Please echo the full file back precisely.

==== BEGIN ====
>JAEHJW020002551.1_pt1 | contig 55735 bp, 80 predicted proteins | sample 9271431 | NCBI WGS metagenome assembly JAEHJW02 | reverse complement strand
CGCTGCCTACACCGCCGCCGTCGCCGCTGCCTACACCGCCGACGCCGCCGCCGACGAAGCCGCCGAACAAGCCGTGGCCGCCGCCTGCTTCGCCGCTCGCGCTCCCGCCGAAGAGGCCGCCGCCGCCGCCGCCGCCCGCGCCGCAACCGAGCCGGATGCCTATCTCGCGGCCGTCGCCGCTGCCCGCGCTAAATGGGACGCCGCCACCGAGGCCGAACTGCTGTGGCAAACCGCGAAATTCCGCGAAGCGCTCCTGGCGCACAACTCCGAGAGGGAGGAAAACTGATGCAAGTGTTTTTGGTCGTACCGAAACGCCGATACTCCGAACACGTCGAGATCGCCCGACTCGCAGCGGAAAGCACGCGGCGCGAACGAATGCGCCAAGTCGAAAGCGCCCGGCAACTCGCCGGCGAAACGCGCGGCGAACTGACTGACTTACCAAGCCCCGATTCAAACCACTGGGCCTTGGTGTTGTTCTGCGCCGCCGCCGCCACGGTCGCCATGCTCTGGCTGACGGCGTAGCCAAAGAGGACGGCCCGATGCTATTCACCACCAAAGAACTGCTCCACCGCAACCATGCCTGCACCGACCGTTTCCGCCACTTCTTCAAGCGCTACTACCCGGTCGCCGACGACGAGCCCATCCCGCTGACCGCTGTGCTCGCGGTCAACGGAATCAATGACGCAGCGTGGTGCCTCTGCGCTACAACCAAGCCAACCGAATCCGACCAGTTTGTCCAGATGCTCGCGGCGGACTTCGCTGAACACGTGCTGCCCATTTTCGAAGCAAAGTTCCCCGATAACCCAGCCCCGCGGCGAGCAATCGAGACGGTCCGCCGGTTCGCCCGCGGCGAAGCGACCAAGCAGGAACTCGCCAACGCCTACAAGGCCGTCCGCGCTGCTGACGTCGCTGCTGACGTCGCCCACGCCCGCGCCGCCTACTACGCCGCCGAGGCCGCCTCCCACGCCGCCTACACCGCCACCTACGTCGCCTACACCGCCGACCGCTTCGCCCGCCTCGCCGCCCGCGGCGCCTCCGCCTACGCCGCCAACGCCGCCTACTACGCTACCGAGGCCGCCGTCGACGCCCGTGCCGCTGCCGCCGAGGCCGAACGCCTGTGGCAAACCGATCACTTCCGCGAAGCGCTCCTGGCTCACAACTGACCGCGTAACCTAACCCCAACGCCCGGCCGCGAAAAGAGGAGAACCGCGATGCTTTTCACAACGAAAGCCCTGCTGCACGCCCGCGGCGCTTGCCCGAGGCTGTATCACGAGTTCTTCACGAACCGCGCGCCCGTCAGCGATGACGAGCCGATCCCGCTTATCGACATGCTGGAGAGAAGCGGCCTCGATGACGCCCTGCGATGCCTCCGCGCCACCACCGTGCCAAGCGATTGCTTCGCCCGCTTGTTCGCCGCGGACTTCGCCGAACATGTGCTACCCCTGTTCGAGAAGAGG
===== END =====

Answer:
>JAEHJW020002551.1_pt1 | contig 55735 bp, 80 predicted proteins | sample 9271431 | NCBI WGS metagenome assembly JAEHJW02 | reverse complement strand
CGCTGCCTACACCGCCGCCGTCGCCGCTGCCTACACCGCCGACGCCGCCGCCGACGAAGCCGCCGAACAAGCCGTGGCCGCCGCCTGCTTCGCCGCTCGCGCTCCCGCCGAAGAGGCCGCCGCCGCCGCCGCCGCCCGCGCCGCAACCGAGCCGGATGCCTATCTCGCGGCCGTCGCCGCTGCCCGCGCTAAATGGGACGCCGCCACCGAGGCCGAACTGCTGTGGCAAACCGCGAAATTCCGCGAAGCGCTCCTGGCGCACAACTCCGAGAGGGAGGAAAACTGATGCAAGTGTTTTTGGTCGTACCGAAACGCCGATACTCCGAACACGTCGAGATCGCCCGACTCGCAGCGGAAAGCACGCGGCGCGAACGAATGCGCCAAGTCGAAAGCGCCCGGCAACTCGCCGGCGAAACGCGCGGCGAACTGACTGACTTACCAAGCCCCGATTCAAACCACTGGGCCTTGGTGTTGTTCTGCGCCGCCGCCGCCACGGTCGCCATGCTCTGGCTGACGGCGTAGCCAAAGAGGACGGCCCGATGCTATTCACCACCAAAGAACTGCTCCACCGCAACCATGCCTGCACCGACCGTTTCCGCCACTTCTTCAAGCGCTACTACCCGGTCGCCGACGACGAGCCCATCCCGCTGACCGCTGTGCTCGCGGTCAACGGAATCAATGACGCAGCGTGGTGCCTCTGCGCTACAACCAAGCCAACCGAATCCGACCAGTTTGTCCAGATGCTCGCGGCGGACTTCGCTGAACACGTGCTGCCCATTTTCGAAGCAAAGTTCCCCGATAACCCAGCCCCGCGGCGAGCAATCGAGACGGTCCGCCGGTTCGCCCGCGGCGAAGCGACCAAGCAGGAACTCGCCAACGCCTACAAGGCCGTCCGCGCTGCTGACGTCGCTGCTGACGTCGCCCACGCCCGCGCCGCCTACTACGCCGCCGAGGCCGCCTCCCACGCCGCCTACACCGCCACCTACGTCGCCTACACCGCCGACCGCTTCGCCCGCCTCGCCGCCCGCGGCGCCTCCGCCTACGCCGCCAACGCCGCCTACTACGCTACCGAGGCCGCCGTCGACGCCCGTGCCGCTGCCGCCGAGGCCGAACGCCTGTGGCAAACCGATCACTTCCGCGAAGCGCTCCTGGCTCACAACTGACCGCGTAACCTAACCCCAACGCCCGGCCGCGAAAAGAGGAGAACCGCGATGCTTTTCACAACGAAAGCCCTGCTGCACGCCCGCGGCGCTTGCCCGAGGCTGTATCACGAGTTCTTCACGAACCGCGCGCCCGTCAGCGATGACGAGCCGATCCCGCTTATCGACATGCTGGAGAGAAGCGGCCTCGATGACGCCCTGCGATGCCTCCGCGCCACCACCGTGCCAAGCGATTGCTTCGCCCGCTTGTTCGCCGCGGACTTCGCCGAACATGTGCTACCCCTGTTCGAGAAGAGG